By Erin Springinotic | October 5, 2022
In September, the I Spy and Identify Invasives project made 20,404 observations of 3,507 species! 388 people observed and reported native and invasive species across Canada and our network grew by 38 new individuals (and counting) – thank you for joining everyone!
September’s reports included 2,633 observations of 499 different introduced and invasive species. The month’s totals included these concerning sightings:
- 30 observations of Common tansy (Tanacetum vulgare) in British Columbia, Alberta, Northwest Territories, Ontario, New Brunswick, and Quebec. This noxious weed thrives in sunny, disturbed sites and spreads by roots and seed which can remain viable for up to 25 years. Common tansy is toxic to humans and livestock, as its leaves contain neurotoxins, toxic oils, and the pesticide pyrethrin.
- 18 observations of Oxeye daisy (Leucanthemum vulgare) in British Columbia, Alberta, Ontario, and Nova Scotia. Oxeye daisy was introduced to North America in the late 1700s through seed mixes and is now widely established along roadsides, pastures, and rangelands. Infestations of Oxeye daisy can decrease forage for wildlife and supress local plant biodiversity.
- 8 observations of Lesser burdock (Arctium minus) in British Columbia, Alberta, and Ontario. The sticky burrs of this invasive plant inspired the creation of Velcro. These burrs cling to animals that touch the plant – this is especially dangerous for birds and bats as they can become trapped in burdock’s burrs and die.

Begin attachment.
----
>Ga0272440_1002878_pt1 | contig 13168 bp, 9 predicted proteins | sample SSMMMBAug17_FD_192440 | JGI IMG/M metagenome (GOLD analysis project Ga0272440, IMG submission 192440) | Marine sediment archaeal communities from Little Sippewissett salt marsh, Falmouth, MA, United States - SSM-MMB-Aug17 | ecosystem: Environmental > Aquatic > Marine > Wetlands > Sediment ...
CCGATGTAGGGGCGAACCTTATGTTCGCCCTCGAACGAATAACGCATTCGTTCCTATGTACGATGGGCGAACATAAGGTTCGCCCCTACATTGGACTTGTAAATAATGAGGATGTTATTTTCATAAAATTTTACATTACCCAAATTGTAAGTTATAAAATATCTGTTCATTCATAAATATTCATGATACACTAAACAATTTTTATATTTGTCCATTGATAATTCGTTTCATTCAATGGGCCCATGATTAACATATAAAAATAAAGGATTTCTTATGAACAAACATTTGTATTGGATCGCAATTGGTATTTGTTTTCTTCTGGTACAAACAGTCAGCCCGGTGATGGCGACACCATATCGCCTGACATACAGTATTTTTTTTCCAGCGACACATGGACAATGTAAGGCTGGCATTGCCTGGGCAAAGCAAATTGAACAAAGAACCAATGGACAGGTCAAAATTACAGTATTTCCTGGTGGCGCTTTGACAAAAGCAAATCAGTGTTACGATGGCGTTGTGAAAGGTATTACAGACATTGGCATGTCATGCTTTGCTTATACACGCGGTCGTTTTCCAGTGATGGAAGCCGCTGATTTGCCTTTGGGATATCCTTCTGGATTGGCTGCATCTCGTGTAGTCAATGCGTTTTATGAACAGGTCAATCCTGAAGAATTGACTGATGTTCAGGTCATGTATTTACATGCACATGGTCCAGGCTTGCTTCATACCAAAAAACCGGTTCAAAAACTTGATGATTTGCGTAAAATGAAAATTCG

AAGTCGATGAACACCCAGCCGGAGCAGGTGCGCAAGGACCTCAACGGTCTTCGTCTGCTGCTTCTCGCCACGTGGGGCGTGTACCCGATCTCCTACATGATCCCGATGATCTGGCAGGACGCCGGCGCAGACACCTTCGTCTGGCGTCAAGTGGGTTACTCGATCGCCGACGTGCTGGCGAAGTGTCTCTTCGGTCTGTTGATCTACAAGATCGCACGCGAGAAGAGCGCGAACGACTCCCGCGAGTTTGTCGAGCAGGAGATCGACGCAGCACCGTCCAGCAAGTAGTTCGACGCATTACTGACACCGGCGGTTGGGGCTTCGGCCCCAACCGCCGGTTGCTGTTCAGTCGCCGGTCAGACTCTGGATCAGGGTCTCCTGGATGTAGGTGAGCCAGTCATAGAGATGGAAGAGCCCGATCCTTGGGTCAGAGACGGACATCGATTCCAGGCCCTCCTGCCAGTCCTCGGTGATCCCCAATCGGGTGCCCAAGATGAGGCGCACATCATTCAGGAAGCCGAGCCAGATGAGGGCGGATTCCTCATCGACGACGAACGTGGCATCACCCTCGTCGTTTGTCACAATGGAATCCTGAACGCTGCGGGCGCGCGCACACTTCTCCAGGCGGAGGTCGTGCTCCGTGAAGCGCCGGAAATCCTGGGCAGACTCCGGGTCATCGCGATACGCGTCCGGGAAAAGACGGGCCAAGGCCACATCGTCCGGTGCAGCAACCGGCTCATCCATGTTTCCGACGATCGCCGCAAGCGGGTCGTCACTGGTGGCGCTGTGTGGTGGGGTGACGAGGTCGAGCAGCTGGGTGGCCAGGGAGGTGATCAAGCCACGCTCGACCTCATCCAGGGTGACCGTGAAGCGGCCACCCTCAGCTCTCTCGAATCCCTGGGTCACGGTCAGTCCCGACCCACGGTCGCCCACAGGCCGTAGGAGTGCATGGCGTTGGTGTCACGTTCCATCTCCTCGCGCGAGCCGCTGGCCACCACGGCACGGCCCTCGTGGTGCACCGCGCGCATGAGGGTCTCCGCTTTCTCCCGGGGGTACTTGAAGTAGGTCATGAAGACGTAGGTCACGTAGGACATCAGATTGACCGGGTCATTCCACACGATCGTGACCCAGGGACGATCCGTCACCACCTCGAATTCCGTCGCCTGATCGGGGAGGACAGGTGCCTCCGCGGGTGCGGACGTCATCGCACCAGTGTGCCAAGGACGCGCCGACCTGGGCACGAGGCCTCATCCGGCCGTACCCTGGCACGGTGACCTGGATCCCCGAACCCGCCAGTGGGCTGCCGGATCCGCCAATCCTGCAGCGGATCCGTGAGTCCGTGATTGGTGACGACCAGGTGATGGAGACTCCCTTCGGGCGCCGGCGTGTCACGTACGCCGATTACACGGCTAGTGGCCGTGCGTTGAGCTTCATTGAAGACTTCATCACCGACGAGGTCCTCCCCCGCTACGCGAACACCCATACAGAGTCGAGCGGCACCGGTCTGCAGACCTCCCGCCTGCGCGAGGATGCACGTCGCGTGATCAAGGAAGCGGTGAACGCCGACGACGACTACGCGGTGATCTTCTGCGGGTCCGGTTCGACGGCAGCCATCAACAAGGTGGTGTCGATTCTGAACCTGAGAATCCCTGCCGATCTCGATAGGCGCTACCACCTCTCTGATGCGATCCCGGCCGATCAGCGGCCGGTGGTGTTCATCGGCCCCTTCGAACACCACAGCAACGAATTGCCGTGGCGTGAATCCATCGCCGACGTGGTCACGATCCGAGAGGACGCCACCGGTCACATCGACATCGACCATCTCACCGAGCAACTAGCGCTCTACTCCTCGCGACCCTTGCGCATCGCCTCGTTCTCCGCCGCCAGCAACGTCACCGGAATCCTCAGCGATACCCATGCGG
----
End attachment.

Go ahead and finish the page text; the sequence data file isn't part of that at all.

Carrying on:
The following species at risk were also reported throughout September:
2 observations of Coastal tailed frogs (Ascaphus truei) by @abeemcc. These distinctive frogs are endemic to western North America and can be found in cool, fast flowing streams. Tadpoles of this species have large oral suckers which they use to attach to substrates in turbulent waters. The critical stream habitat of the Coastal tailed frog continues to be degraded as a result of forestry and other human activities.
- 1 observation of an Eastern whip-poor-will (Antrostomus vociferus) by @jason_miller. These nocturnal birds are easier heard than seen – their haunting calls have inspired numerous legends. Eastern whip-poor-wills prefer open forest habitats and nest on the ground. This makes them vulnerable to disturbance by predators and people, so watch your step when walking off trail in their range!
Moving into October, we encourage you to watch out for Common carp (Cyprinus carpio), Goldfish (Carassius auratus), and Round goby (Neogobius melanostomus). These invasive fish are often released into waterbodies from the intentional, improper disposal of aquariums. Releasing pets into the wild is cruel, dangerous, and illegal. Remember: Don’t Let It Loose. Thank you to everyone who participated in the I Spy and Identify Project in September, we look forward to seeing what you report in October!
Erin works in Outreach Support at ISCBC. She is grateful to live on the traditional territories of the Songhees, Esquimalt, and W̱SÁNEĆ peoples, also known as Victoria. In her spare time, she loves wandering around in the woods. You can reach Erin at email@example.com.